My influences, what I love is I always talk about The Big Lebowski and it's my favorite movie, I think, because one of my biggest – the things like when people say what are you interested in, you assume it's something different than it actually is. Like I think my biggest influence is probably the movie Goodfellas because I look at the comedic moments in that movie, and they're funnier than any comedy I've ever seen. You look at the action and dramatic moments and they're more dramatic and action-filled than any moments you've ever seen. I feel like The Big Lebowski took like the moments of a Scorsese movie and made it like a whole movie, where it's really tastefully in an artistic way done, but it's a f*cking straight insane comedy, you know what I mean? And Observe and Report was great like that because I like Tim Orr, the way he shoots, and I think Lebowski is a beautifully-shot, balls-out comedy, if that's a possibility. If I can make a movie like that – the Coen brothers are pretty incredible.
As a writer and actor, do you make a distinction between tailoring a role to yourself as opposed to tailoring lines you would say to a character?
Hill: Well, it's funny because with The Adventurer's Handbook, we wrote it and there's a fourth character we haven't cast yet, but there's four friends, and it's [Jason] Schwartzman, [Jason] Segel and I, and luckily enough, we got the people that we wrote those two parts for. We wrote this movie, Max [Winkler], Max [Spicer] and I, my friends who I write with, and it was a struggle in certain parts because Schwartzman is the funniest character in the movie. Who knows what it will actually be like when we shoot it, but Schwartzman's character, on paper, is the funniest part of the movie. Every good joke, we had to then go back and do a pass for Segel and a pass for me afterwards, but his character is the funniest character in the movie. So as a writer and a producer and a guy behind the film, I had to go, like, okay, we wrote a great joke – we're giving it to Schwartzman. In my head, after that I'm like "f*ck that! Why am I writing this movie so Jason can become the funniest guy in the movie. But you have to look outside of it, and that's what I really learned from Seth, because Judd and Evan are clearly amazing writers, but Seth had never once since I've known him been like I need to be the funniest character in the movie, or when I write a funny joke, it has to go to me.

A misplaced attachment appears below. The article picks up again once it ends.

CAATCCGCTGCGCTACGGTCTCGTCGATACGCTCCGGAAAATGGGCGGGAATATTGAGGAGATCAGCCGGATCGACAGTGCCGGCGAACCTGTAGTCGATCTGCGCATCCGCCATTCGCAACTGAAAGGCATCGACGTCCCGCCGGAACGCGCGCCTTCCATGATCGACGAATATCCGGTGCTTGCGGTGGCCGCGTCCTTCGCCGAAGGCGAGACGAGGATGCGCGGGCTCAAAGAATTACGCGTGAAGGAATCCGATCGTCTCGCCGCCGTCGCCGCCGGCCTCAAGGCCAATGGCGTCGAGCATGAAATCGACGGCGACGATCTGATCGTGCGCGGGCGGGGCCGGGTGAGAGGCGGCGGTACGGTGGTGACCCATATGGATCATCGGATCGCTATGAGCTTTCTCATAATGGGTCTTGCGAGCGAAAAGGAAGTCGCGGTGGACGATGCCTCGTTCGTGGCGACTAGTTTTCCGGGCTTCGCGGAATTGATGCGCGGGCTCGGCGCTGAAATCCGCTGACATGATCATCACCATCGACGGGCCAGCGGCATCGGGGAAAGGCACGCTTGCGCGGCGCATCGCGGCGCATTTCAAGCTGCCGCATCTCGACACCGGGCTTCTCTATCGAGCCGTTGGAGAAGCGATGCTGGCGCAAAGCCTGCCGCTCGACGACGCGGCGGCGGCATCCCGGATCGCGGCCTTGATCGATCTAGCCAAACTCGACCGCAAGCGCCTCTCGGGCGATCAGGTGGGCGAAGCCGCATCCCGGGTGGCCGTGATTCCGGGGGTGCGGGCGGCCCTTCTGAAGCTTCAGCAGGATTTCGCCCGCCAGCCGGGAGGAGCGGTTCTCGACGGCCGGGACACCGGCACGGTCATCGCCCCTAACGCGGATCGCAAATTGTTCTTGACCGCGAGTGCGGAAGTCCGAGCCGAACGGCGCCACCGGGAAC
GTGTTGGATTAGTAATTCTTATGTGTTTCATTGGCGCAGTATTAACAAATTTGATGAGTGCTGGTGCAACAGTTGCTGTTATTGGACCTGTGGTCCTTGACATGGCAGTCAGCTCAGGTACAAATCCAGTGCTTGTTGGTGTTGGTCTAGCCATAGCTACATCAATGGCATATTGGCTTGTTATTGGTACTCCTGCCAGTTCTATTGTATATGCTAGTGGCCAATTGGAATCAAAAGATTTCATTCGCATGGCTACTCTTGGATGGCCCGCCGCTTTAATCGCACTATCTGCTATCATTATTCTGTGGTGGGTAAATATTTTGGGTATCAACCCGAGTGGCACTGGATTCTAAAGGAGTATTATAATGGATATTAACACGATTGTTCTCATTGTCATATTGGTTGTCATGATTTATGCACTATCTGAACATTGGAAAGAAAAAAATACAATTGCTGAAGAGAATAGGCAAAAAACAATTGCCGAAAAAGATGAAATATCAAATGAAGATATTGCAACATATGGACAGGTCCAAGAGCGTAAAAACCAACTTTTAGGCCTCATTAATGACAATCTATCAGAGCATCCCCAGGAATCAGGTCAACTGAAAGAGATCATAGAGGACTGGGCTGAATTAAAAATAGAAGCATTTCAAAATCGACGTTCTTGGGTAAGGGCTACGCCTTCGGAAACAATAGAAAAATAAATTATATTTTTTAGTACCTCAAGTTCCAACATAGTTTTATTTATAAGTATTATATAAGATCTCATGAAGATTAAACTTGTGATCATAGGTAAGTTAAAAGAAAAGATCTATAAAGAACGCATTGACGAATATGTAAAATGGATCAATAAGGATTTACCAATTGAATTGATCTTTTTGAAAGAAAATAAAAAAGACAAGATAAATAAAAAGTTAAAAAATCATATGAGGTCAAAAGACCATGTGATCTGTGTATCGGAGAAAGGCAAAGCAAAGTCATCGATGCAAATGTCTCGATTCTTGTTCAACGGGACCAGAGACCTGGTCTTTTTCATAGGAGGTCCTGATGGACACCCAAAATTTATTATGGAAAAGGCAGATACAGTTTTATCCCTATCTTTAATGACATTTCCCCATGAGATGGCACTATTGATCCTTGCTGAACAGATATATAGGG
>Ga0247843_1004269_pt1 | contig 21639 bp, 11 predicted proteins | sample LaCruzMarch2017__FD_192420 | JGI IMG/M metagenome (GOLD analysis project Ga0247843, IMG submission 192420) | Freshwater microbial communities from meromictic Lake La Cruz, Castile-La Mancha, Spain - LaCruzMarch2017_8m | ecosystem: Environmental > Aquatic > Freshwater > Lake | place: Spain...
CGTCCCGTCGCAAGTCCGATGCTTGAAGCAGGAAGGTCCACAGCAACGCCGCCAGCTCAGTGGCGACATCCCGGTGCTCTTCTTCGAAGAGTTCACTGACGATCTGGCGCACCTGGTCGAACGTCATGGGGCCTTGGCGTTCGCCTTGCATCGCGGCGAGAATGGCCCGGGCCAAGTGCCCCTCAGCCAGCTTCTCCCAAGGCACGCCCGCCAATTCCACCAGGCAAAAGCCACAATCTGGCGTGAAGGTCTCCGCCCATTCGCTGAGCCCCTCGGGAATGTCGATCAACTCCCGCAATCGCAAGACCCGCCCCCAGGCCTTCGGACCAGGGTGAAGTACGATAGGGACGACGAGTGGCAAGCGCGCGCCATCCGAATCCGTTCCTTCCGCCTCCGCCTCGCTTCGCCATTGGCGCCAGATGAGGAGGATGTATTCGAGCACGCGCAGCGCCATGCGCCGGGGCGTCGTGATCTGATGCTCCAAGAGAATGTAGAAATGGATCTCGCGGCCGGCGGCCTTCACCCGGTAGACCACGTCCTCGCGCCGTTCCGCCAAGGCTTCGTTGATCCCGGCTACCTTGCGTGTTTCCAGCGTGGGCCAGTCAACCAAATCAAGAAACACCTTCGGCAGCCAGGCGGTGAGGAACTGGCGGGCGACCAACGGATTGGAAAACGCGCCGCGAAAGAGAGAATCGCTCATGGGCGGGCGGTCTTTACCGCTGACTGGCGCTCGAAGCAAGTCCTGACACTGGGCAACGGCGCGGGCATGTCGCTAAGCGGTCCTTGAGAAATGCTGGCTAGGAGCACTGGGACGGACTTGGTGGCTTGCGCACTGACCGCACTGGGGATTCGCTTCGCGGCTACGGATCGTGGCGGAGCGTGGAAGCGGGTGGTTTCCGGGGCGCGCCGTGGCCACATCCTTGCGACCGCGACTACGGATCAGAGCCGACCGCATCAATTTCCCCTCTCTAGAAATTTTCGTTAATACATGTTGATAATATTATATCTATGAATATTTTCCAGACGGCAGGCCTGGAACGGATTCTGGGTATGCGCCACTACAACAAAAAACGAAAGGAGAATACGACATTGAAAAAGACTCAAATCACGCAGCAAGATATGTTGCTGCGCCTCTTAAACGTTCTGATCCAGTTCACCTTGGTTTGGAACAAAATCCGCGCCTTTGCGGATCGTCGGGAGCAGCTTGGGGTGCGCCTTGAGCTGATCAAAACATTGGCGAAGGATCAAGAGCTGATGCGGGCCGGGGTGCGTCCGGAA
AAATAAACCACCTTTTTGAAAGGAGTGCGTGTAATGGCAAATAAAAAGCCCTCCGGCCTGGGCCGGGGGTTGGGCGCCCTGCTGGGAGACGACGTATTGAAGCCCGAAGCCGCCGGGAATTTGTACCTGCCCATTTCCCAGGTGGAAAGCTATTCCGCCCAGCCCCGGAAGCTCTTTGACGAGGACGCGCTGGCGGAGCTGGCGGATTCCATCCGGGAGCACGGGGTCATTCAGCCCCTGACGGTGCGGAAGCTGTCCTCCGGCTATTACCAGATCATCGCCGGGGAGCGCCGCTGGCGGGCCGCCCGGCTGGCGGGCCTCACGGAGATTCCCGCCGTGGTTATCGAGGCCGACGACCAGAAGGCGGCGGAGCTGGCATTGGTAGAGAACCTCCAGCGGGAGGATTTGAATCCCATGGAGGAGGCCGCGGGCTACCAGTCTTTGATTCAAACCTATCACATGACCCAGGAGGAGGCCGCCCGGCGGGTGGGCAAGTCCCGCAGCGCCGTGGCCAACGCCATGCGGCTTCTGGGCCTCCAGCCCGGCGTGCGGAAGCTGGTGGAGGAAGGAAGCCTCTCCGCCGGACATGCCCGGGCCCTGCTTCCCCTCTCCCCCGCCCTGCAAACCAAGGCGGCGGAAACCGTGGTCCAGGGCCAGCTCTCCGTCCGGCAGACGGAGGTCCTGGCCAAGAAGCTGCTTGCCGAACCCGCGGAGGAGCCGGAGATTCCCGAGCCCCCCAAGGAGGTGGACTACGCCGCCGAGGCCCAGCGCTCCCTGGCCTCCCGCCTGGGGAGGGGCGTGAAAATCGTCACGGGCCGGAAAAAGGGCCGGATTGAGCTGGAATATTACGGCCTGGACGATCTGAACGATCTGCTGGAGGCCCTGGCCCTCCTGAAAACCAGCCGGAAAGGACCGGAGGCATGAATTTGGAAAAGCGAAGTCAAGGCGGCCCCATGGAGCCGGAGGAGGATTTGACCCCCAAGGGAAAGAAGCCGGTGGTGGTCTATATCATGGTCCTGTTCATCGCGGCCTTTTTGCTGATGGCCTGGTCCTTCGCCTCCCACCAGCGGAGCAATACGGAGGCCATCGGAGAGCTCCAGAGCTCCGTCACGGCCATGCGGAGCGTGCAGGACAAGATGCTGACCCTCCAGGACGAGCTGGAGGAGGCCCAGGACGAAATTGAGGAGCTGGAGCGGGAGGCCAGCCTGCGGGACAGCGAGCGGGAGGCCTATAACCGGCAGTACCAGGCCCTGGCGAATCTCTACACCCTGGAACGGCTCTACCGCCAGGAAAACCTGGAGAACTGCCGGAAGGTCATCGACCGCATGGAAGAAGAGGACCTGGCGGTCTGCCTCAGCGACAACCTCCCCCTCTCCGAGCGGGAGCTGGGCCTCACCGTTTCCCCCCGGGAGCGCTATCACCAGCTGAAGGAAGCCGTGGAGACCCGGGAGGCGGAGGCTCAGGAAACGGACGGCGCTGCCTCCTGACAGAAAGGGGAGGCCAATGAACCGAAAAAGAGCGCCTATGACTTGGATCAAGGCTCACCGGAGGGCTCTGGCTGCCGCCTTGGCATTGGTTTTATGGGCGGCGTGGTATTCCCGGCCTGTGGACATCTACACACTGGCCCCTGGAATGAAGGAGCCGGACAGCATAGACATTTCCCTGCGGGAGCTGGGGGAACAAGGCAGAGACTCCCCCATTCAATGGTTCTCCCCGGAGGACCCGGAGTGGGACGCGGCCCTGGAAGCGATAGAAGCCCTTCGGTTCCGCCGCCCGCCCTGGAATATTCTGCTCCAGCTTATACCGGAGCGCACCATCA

That's what it feel like a lot of the problems are with comedies is that there's one guy who kills, and everyone else kind of supports him, whereas if you could make a movie where everybody – in this movie, I pitched jokes for everyone. Because I want the movie to be good, and it only helps me if this movie is hilarious. Ego is the only thing that can ruin that when you're behind a movie because acting in it, you're like, alright, give that good joke to me, but if Russell kills and I'm just standing next to him, it's great.